Leshawn Rodriguez fighting out of Veteran's Memorial scores a victory...

Leshawn Rodriguez fighting out of Veteran's Memorial scores a victory over Tyron James at 152 pounds during the second day of the Long Island Amateur Boxing Championship and charities tournament at Gleason's Gym in Brooklyn. (Aug. 14, 2011) Credit: Patrick E. McCarthy

Lessons can be learned every day in the boxing ring, especially at the amateur level.

And it took LeShawn Rodriguez only a short time to realize it Sunday night at the sixth annual Long Island Amateur Boxing Championships and Charities tournament at Gleason's Gym.

Rodriguez used the first moments of his 152-pound, three-round open semifinal bout to feel out Elmont's Tyrone James. After a relatively inactive first round, Rodriguez made several in-fight adjustments to deal with James' superior height and reach.

Using the first round to measure up James proved to be a sound strategy for the Mastic resident, who came away with the decision.

"I just warmed up in the first round, but in the second round, I started getting busy," Rodriguez said. "I had to try and make it into a brawl because he's tall and his arms are longer than mine. I tried to get inside on him."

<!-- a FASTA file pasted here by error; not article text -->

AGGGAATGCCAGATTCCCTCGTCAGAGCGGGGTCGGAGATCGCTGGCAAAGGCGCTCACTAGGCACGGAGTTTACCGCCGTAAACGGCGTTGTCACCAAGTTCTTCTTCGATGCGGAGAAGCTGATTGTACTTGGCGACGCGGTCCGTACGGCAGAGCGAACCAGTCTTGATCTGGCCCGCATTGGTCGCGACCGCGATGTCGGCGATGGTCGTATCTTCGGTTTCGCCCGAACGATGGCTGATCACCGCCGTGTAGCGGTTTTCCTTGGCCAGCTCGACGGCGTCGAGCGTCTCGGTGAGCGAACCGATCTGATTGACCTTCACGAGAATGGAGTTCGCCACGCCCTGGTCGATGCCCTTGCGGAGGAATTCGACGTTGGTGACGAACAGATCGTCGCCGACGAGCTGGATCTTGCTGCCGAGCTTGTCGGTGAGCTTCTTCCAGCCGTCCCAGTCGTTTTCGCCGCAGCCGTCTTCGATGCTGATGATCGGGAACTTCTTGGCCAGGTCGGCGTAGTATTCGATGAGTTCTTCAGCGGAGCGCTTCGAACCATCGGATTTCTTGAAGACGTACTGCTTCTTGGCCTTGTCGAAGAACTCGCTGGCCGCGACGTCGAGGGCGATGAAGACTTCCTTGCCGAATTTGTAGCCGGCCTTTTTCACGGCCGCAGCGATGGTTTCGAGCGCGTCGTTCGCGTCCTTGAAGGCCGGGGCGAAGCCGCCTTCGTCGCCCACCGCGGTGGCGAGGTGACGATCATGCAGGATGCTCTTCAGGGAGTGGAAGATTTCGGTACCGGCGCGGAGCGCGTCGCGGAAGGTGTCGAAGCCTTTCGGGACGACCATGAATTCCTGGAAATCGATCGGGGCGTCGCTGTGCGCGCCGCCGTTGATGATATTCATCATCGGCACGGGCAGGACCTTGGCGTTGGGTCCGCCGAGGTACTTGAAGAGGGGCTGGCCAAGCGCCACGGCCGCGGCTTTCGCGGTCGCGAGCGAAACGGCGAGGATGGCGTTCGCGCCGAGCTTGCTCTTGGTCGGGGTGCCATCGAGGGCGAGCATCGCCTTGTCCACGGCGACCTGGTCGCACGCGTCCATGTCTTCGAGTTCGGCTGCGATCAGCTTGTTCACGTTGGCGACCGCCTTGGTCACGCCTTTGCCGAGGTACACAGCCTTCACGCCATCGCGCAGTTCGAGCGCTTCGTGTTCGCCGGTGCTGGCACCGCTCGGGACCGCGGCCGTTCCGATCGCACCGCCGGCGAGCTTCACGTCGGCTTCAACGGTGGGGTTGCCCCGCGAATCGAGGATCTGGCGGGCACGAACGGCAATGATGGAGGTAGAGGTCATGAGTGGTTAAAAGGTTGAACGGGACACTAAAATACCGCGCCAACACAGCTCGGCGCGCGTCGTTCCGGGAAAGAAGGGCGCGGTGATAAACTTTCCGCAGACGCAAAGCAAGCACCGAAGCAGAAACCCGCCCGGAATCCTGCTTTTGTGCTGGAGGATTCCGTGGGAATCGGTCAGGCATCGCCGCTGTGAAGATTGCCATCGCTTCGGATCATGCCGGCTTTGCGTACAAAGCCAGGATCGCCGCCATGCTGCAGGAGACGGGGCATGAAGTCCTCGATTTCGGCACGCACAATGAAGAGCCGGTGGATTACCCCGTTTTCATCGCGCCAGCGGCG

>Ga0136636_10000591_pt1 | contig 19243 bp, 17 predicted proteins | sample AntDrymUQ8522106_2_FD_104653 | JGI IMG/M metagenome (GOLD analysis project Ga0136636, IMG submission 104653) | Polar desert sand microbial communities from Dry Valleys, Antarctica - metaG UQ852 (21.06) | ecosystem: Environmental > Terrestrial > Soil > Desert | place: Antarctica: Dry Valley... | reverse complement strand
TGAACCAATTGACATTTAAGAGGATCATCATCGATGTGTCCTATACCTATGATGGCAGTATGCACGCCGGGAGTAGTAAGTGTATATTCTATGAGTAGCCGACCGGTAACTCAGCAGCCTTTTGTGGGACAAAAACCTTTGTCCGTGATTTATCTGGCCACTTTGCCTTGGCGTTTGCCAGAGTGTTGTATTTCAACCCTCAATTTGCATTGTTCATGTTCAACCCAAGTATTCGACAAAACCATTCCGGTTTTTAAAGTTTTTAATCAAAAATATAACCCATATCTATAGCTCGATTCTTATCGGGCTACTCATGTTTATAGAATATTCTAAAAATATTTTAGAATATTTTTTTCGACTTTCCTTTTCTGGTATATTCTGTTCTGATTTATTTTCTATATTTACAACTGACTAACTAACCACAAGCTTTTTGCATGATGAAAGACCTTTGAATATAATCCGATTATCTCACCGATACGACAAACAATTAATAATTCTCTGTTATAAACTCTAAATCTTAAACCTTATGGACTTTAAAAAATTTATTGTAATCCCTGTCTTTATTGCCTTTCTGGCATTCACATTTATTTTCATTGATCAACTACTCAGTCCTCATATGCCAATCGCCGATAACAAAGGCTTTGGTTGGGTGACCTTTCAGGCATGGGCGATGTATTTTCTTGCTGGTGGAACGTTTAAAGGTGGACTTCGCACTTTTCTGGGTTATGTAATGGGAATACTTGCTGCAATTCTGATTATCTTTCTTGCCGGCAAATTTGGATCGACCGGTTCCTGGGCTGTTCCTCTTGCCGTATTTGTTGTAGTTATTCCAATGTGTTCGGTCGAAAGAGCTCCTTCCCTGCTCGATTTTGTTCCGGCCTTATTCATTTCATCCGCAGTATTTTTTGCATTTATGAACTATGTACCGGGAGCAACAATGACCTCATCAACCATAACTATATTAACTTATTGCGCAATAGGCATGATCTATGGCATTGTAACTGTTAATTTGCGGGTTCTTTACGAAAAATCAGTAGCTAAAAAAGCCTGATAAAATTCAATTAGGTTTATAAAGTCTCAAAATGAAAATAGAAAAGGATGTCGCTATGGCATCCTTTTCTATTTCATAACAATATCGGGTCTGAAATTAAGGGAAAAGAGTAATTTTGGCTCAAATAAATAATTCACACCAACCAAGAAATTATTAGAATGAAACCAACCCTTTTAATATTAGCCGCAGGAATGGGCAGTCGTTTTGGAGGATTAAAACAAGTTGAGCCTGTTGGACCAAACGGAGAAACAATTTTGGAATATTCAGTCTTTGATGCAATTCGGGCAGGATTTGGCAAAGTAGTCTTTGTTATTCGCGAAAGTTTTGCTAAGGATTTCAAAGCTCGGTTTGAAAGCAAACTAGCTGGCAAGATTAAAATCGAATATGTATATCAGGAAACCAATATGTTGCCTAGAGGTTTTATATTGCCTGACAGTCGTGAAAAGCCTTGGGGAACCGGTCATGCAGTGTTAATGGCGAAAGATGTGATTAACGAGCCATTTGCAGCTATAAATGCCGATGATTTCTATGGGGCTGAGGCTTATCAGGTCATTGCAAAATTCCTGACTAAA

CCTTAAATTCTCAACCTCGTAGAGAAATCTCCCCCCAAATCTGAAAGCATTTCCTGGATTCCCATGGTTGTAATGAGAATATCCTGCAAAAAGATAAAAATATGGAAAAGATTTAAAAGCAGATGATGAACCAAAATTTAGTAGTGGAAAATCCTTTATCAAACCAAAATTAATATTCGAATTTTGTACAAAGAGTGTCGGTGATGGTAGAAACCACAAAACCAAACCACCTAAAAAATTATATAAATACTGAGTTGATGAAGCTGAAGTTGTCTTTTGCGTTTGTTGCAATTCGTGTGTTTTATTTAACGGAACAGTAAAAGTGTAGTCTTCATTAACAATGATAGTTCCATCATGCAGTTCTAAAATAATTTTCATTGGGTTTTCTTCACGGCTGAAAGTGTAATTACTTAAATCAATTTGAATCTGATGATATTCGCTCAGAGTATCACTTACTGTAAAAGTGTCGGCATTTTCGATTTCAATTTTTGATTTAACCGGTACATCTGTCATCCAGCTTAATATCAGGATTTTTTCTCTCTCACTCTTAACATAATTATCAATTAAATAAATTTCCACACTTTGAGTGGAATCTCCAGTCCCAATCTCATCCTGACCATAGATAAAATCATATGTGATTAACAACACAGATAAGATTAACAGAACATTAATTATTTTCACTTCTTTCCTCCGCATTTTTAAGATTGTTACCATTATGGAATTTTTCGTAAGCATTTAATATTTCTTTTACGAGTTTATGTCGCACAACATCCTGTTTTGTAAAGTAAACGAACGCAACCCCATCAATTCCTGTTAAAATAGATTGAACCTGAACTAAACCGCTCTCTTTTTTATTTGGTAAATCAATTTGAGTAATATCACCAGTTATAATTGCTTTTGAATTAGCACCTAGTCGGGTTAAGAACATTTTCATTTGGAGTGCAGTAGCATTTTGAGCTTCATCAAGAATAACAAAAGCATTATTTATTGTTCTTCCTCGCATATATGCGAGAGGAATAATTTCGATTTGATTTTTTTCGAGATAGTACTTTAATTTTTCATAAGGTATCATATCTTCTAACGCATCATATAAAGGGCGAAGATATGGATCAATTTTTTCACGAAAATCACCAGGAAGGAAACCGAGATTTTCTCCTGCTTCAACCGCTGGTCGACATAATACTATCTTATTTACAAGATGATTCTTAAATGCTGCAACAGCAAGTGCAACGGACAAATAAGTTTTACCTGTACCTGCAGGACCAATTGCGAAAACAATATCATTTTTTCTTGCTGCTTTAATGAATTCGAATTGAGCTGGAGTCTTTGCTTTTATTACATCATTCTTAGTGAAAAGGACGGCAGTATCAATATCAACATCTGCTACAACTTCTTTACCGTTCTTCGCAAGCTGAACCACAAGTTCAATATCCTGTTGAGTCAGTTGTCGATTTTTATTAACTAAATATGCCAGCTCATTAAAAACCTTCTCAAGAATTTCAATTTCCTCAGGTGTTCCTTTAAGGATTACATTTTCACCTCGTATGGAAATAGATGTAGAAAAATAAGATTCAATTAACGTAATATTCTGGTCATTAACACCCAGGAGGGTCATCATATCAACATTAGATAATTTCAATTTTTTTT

But working inside hasn't been the norm for Rodriguez, who typically stays on the outside to make use of his jab. "I do it sometimes with some of my sparring partners, but not a whole lot," Rodriguez said of working inside.

Rodriguez, 18, who fights out of Veteran's Memorial Boxing Club in Shirley under the tutelage of Mike Murphy, credits the Long Island tourney for bringing out the best in him.

"Tournaments like this teach you how to adjust to different fighters, because you never know what kind of fighter you're getting in the ring with," Rodriguez said.

Murphy was proud of the performance. "He's no joke," Murphy said. "He was a little tight early, but he picked it up late."

Rodriguez, who advanced to next Sunday's final, has set the bar high for himself and has big dreams for his career.

"I didn't just enter this tournament for the experience," Rodriguez said. "If you win, you go to the Dominican Republic for an international tournament."

Aside from learning how to make adjustments on the fly, Rodriguez said he understands now that to be successful, a boxer has to stay active and put forth a maximum effort when training.

Rodriguez, who fought in the Golden Gloves in April and the Last Chance Olympic qualifier tournament in Cincinnati last month, has stayed busy. "You can't take breaks if you want to make any noise in boxing," he said.

It took a while for him to bear down and stay focused, though.

"I just recently got serious at the Golden Gloves," Rodriguez said. But not before he lost in the semifinals.

Lesson learned?

Said Rodriguez: "I learned to stay in shape and focused after that, because I stopped doing stuff I usually do because I was winning so easy."

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